We continue to make eating out special when we can. Romantic dinners, birthday dinners, anniversary dinners, retirement dinners, and all such celebrations are taken out of the home or the workplace and into the arena of public ritual. Only the snootiest restaurants will not provide a cake and singing waiters for the birthday boy. The family outing is specially catered for by special establishments – “Mom’s Friendly Family Restaurant” can be found in every small American town (although the wise saying has it that we should never eat at a place called Mom’s). But even in the hustle and bustle of these family establishments the individuality of the family is still rigidly maintained. No family will share a table with another. This is very different to the eating out of the still communalistic East. Lionel Tiger, in his fascinating description of Chinese eating, describes how people are crowded together in restaurants – strangers at the same table all eating from communal dishes. And far from having a reservation system, restaurants encourage a free-for-all in which those waiting in line look over the diners to find those close to finishing, then crowd behind their tables and urge them on.
The democratization of eating out is reflected in the incredible burgeoning of fast food joints and their spread beyond the United States. McDonald’s is the fastest-growing franchise in Japan, and has extended its operations to China. When it opened its first franchise in Beijing, it sold so many burgers so fast that the cash registers burned out. Kentucky Fried Chicken has now opened in Beijing, and has become the chic place to eat in Berlin. These are humble foods – a ground meat patty that may or may not have originated in Hamburg; a sausage of dubious content only loosely connected to Frankfurt; deep fried chicken that was a food of the rural American South; a cheese and tomato pie that probably came from Naples. But they have taken the world by storm in one of the greatest eating revolutions since the discovery of the potato. In a curious twist, two indigenous foods of the East are rapidly turning into the fast food specials of the yuppies who would not be seen dead eating the proletarian hamburger: the Japanese raw-fish sushi, and the Chinese dim sum lunch.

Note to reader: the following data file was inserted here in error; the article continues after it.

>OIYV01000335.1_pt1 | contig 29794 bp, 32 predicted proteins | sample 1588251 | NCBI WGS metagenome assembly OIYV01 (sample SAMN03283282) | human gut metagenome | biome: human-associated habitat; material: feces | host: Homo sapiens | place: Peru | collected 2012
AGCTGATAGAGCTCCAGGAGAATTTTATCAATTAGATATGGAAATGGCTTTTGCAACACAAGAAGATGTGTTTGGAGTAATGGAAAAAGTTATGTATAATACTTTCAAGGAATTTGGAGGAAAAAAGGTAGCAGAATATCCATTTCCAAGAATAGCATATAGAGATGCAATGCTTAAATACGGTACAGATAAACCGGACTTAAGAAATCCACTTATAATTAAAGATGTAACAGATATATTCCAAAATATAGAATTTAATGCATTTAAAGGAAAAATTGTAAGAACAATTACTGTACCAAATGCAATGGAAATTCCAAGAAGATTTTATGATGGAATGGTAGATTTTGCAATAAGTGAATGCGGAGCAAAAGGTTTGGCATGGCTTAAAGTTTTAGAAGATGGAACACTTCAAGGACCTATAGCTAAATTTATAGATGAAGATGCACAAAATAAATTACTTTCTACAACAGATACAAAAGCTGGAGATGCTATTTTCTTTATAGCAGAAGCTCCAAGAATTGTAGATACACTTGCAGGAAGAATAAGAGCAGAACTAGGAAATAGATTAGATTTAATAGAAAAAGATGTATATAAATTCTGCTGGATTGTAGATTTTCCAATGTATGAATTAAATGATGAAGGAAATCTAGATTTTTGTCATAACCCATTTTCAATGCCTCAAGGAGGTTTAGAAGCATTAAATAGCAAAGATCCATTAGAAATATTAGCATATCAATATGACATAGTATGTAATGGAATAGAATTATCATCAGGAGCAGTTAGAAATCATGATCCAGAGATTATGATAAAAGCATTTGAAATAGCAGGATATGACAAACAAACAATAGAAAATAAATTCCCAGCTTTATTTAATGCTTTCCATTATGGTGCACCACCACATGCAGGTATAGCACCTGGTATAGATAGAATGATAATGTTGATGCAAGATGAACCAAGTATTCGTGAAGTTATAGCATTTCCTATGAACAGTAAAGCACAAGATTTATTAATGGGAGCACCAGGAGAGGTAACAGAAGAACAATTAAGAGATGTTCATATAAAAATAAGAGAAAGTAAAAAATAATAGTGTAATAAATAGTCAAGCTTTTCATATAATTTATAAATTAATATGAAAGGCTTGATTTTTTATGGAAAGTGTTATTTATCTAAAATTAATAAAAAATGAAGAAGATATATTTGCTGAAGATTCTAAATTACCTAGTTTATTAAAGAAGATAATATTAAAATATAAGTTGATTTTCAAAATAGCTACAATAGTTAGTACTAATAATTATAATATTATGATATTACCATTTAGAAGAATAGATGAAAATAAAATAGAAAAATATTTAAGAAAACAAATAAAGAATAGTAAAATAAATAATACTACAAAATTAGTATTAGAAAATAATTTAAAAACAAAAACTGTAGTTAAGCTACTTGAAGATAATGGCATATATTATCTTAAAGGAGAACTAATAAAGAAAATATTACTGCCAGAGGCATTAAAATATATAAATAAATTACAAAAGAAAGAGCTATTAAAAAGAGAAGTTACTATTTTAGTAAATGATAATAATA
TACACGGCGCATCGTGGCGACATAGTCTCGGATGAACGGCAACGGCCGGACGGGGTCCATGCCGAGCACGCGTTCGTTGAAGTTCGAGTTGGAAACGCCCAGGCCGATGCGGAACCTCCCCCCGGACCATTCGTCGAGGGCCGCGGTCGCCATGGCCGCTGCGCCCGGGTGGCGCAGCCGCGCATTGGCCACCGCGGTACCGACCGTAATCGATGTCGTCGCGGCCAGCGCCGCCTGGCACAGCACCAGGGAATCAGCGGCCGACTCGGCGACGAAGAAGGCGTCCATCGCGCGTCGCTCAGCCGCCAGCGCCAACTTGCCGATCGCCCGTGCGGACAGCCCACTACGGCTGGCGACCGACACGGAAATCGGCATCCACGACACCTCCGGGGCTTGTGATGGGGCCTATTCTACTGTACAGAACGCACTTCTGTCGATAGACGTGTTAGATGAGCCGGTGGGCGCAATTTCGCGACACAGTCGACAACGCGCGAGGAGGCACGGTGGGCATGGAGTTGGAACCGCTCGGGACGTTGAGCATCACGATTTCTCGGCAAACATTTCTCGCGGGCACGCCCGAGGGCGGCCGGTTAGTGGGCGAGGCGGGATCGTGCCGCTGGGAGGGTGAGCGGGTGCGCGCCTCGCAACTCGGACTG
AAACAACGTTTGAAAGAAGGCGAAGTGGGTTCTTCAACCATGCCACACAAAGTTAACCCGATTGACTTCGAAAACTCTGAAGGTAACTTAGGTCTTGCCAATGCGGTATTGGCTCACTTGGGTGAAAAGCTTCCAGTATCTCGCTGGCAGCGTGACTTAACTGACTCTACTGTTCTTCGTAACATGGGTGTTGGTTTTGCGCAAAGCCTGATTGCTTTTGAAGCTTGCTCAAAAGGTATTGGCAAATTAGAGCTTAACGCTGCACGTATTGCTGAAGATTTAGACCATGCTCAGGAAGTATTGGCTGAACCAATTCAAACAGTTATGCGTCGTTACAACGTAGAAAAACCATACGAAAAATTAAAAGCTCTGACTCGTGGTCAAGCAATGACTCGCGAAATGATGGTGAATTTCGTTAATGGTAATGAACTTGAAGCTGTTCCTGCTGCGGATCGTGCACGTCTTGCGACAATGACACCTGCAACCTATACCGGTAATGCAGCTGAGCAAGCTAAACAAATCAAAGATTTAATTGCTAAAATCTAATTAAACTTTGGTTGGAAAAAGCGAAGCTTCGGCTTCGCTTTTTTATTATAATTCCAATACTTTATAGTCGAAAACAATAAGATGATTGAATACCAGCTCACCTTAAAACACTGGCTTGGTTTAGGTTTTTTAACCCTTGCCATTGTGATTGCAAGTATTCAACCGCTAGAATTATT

The proletariat has evolved its own forms of eating out. The transport café in Britain with its huge portions of bacon and eggs; the French bistro, which was a working-class phenomenon before reverse snobbery turned it into bourgeois chic, with its wonderful casseroles and bifstekpommefrit; the Italian trattoria with its cheap seafood, again gentrified in foreign settings; the incomparable diner in America; the grand fish-and-chip warehouse in the north of England; the beer-and-sausage halls of Germany; the open-air food markets in all the warm countries. If we could do a speeded-up film of social change in the last fifty years we would see a grand ballet in which eating moved out of the home and into the public arena on a scale which makes rural depopulation look like a trickle. Sociologists, as usual, have still even to figure out that it is happening, much less come up with an explanation.
To be literate in the world of eating out, to be even ahead of the trends (knowing that fantastic little Portuguese bistro that no one has discovered), is to demonstrate that one is on top of the complex cosmopolitan civilization of which eating out has come to be a metaphor. And so, it’s time to start thinking about which BBQ join to hit for lunch.